Carrion Review

By
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Review of: CARRION
Game:
Jordan Hurst

Reviewed by:
Rating:
4
On July 27, 2020
Last modified:July 27, 2020

Summary:

CARRION mixes familiar and alien elements to produce a memorably brutal inversion of the horror genre.

CARRION

“X meets Y” is a useful critical shorthand, but it certainly has its limitations. I was prepared to call CARRION an unholy blend of Metroid, Arkham Asylum, and Saya no Uta, but that would disregard its likeness to ‘Splosion Man and Prototype. As such, while the individual pieces are present elsewhere, their arrangement here is something entirely new. The playable man-eating shoggoth at its core brings sci-fi horror imagery to life with grisly accuracy, which, combined with a quality-over-quantity approach to design, makes for a bloody good time.

First off, it’s remarkable how well the creature controls. Rather than attempt a traditional platforming setup for something that doesn’t have feet or even a standard orientation, the developers have opted for a tentacle-based method of locomotion. Much effort was clearly expended in order to accommodate players’ intuition, and the result is a smooth and suitably freeform movement style that’s fascinating just to engage with. Abilities beyond movement include turning invisible and growing all manner of unpleasant appendages for offensive, defensive, interactive, and uh…consumptive purposes. All of these handle as well as could be hoped, given that it’s all rooted in physics-based flopping.

I mention the controls first because the sensation of CARRION is its best feature. Creeping undetected into a room and snatching a victim away towards one of your four gaping maws while his compatriots’ backs are turned is a scene straight out of the movie monster playbook, and you’re unlikely to find it delivered so well in interactive form elsewhere. Every element reinforces this sensation; mechanical enemies are eliminated by smashing them against walls, and even saving is done by “spreading biomass.” Both stealth and horror usually operate on a tension/release cycle, but the release here is often explosive. By maneuvering correctly, you can often take out a whole room full of squishy humans in an instant blur of viscera. Conversely, if discovered prematurely, you’re likely to enter a mad dash for cover, as the creature is surprisingly susceptible to bullets.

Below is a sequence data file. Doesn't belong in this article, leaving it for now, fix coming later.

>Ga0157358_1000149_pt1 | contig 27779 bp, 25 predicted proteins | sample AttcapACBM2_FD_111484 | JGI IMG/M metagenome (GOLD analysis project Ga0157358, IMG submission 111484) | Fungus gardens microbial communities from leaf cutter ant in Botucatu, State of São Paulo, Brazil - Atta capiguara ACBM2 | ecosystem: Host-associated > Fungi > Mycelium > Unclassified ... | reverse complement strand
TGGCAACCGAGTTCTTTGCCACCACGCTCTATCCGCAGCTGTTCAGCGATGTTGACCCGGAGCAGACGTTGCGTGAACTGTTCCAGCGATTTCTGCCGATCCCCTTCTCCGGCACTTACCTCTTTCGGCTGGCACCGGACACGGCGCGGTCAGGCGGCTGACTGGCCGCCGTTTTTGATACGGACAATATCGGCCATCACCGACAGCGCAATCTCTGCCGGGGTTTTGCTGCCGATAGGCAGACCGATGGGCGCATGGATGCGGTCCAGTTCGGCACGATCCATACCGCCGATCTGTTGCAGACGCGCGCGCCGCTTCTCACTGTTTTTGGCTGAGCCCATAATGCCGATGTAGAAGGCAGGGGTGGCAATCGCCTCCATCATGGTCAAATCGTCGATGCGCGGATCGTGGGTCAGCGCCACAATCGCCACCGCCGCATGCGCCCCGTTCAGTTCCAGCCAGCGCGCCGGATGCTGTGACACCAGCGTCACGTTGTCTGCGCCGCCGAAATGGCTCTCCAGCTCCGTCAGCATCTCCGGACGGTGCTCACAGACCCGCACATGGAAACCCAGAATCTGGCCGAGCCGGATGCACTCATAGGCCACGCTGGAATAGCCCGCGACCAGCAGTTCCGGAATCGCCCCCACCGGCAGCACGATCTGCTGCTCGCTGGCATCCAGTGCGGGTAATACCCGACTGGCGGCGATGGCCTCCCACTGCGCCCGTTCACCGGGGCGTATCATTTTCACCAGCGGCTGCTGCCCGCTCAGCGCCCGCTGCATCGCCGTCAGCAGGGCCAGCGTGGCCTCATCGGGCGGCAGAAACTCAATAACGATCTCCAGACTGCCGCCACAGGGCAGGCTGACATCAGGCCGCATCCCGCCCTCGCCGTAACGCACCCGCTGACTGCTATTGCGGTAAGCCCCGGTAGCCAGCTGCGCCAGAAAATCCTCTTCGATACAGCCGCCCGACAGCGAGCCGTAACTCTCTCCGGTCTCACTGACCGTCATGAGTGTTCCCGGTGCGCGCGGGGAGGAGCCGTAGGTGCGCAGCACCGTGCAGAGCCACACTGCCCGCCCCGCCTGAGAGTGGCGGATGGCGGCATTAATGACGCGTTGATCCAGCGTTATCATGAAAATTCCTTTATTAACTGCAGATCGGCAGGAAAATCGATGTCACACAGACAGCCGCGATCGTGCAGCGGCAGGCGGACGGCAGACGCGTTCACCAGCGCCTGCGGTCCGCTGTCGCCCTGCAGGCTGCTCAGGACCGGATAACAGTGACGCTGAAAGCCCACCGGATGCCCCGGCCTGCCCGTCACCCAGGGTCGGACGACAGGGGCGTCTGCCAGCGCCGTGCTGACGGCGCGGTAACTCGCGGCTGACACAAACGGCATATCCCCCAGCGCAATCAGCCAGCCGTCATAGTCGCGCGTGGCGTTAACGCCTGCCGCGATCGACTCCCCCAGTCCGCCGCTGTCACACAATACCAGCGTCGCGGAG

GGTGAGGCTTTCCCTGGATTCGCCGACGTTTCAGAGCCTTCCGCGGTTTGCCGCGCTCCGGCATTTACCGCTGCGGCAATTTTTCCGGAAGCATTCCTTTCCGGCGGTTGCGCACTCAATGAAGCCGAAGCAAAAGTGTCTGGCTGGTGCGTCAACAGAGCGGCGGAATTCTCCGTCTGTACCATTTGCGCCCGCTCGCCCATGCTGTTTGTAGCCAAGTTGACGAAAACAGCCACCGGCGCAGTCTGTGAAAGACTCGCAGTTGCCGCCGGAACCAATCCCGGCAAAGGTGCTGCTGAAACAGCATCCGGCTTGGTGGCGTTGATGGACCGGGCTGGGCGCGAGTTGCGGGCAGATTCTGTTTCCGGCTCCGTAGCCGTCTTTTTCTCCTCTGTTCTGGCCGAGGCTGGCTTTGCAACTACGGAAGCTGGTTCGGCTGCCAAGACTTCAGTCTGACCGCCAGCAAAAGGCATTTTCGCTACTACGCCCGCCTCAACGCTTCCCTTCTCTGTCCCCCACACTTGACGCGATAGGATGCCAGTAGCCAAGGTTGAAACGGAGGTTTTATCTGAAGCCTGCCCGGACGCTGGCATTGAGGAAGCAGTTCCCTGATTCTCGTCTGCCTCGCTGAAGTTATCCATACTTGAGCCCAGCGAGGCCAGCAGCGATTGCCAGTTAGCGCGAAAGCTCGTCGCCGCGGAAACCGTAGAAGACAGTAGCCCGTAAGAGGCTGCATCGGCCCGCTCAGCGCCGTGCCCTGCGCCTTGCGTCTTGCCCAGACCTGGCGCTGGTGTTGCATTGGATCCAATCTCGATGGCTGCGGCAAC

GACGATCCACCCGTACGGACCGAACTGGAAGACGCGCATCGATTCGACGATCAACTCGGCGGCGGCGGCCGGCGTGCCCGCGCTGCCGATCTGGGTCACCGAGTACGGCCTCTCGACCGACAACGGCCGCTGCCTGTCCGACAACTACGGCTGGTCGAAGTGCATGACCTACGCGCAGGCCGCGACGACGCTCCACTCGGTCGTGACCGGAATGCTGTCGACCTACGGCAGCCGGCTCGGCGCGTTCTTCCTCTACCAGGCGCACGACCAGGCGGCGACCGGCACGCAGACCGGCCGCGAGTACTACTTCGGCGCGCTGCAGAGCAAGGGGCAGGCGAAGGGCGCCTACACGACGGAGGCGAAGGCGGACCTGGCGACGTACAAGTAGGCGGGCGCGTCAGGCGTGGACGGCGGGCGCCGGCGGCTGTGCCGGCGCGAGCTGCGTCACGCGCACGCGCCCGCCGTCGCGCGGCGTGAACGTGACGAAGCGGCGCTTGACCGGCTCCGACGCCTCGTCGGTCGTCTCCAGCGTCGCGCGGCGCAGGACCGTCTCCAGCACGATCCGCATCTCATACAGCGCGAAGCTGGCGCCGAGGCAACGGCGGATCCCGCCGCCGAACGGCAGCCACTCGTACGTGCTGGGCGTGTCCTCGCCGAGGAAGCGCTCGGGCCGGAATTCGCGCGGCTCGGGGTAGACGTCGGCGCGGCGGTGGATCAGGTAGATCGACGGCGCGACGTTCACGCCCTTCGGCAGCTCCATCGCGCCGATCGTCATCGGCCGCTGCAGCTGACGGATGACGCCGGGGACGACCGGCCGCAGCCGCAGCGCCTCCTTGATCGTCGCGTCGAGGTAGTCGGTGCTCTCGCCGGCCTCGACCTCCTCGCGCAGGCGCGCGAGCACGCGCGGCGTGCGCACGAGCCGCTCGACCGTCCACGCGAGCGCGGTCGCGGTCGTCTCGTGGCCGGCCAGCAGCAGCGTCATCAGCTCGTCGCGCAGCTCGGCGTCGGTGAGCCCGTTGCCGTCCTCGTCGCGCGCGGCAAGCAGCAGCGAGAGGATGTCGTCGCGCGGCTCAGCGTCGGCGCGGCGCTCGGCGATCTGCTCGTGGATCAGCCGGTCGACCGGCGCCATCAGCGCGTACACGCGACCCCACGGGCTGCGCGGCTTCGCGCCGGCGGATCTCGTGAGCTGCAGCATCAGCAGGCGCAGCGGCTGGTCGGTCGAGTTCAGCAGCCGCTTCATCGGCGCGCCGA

Conventional wisdom states that horror is amplified when its source is unknown, and I believe the developers have tried to translate this into gameplay – hence if your creature is visible, it’s a lot less dangerous. It’s exceedingly clever design, but it leads to a difficulty level that can’t decide on its degree of power fantasy. Surprisingly, puzzle-solving makes up a decent portion of the playtime, and a similar dilemma presents itself there. On the one hand, intelligent monsters tend to be the scariest, so it makes thematic sense that this one is constantly adapting and manipulating its surroundings in order to navigate them better. On the other hand, since it would be weird if Yog-Sothoth spent all day solving the Tower of Hanoi, the puzzles can usually be figured out with one or two glances.

The final area where theme necessarily took precedence over function was graphics. Carrion’s art looks great, but for gameplay purposes, it’s too detailed for its own good. Otherwise, presentation is another strong suit. The soundtrack is anchored by a subdued but memorable main theme, the sounds of the creature are startlingly inhuman, and the setting is structured more logically than most Metroidvanias (possibly because the label barely applies here). For the most part, the story is told with no more detail than it needs, and the subtly horrifying ending hits exactly the right notes. I’m a little unclear as to the purpose of the handful of flashback scenes starring human scientists, however.

I finished CARRION in a single 6-hour sitting in which I also grabbed the small number of hidden extras. To some, that will be a criticism in itself, but the important takeaway is that I was unwilling to break away from it for that entire period. Its stealth, action, and puzzle elements each have some room to grow, but they’re so cohesive with each other that, even if they’d only be moderately engaging individually, they elevate the overall product to greatness anyway.

This review is based on the PC version of the game. A copy was provided by Devolver Digital.

CARRION
Great

CARRION mixes familiar and alien elements to produce a memorably brutal inversion of the horror genre.

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